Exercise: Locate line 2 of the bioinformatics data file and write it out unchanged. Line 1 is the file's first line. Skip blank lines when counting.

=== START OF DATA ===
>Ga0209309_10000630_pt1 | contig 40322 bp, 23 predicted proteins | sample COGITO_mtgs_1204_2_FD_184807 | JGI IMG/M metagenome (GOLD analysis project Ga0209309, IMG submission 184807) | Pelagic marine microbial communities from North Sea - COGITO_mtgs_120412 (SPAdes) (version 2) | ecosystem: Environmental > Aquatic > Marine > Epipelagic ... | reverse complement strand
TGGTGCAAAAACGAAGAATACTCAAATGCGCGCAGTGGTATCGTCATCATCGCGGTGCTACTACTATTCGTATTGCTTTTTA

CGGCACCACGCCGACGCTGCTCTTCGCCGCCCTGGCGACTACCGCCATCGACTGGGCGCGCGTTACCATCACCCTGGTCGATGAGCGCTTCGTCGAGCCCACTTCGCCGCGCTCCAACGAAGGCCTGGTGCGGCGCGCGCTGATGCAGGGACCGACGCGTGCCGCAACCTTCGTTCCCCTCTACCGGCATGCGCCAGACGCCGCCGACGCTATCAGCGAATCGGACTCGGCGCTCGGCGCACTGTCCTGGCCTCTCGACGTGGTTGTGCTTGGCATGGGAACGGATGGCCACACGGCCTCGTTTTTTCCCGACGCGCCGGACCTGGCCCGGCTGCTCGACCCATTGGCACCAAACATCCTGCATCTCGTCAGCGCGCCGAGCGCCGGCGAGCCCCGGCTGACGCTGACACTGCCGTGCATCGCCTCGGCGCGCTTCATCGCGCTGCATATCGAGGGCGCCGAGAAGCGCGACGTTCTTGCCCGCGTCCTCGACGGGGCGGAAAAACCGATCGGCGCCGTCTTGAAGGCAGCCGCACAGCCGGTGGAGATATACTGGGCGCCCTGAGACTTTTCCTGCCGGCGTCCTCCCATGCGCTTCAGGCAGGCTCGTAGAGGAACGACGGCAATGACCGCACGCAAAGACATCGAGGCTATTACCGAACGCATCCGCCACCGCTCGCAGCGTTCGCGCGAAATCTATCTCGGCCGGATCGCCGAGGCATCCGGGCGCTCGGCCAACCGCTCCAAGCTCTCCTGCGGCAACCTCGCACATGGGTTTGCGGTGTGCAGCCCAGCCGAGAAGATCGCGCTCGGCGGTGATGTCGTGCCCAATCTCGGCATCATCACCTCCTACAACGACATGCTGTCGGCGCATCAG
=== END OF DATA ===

TGGTGCAAAAACGAAGAATACTCAAATGCGCGCAGTGGTATCGTCATCATCGCGGTGCTACTACTATTCGTATTGCTTTTTA